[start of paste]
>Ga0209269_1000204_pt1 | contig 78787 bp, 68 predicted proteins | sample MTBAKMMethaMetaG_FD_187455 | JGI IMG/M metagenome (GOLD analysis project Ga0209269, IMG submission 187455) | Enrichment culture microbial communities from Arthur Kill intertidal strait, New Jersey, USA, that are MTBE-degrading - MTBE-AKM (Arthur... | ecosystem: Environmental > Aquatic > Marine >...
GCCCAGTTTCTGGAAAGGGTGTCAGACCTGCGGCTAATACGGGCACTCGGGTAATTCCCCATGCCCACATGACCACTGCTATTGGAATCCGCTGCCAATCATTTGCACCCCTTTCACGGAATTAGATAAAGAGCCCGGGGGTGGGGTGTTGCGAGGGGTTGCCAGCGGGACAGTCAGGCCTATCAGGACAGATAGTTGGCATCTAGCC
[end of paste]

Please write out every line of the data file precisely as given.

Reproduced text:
>Ga0209269_1000204_pt1 | contig 78787 bp, 68 predicted proteins | sample MTBAKMMethaMetaG_FD_187455 | JGI IMG/M metagenome (GOLD analysis project Ga0209269, IMG submission 187455) | Enrichment culture microbial communities from Arthur Kill intertidal strait, New Jersey, USA, that are MTBE-degrading - MTBE-AKM (Arthur... | ecosystem: Environmental > Aquatic > Marine >...
GCCCAGTTTCTGGAAAGGGTGTCAGACCTGCGGCTAATACGGGCACTCGGGTAATTCCCCATGCCCACATGACCACTGCTATTGGAATCCGCTGCCAATCATTTGCACCCCTTTCACGGAATTAGATAAAGAGCCCGGGGGTGGGGTGTTGCGAGGGGTTGCCAGCGGGACAGTCAGGCCTATCAGGACAGATAGTTGGCATCTAGCC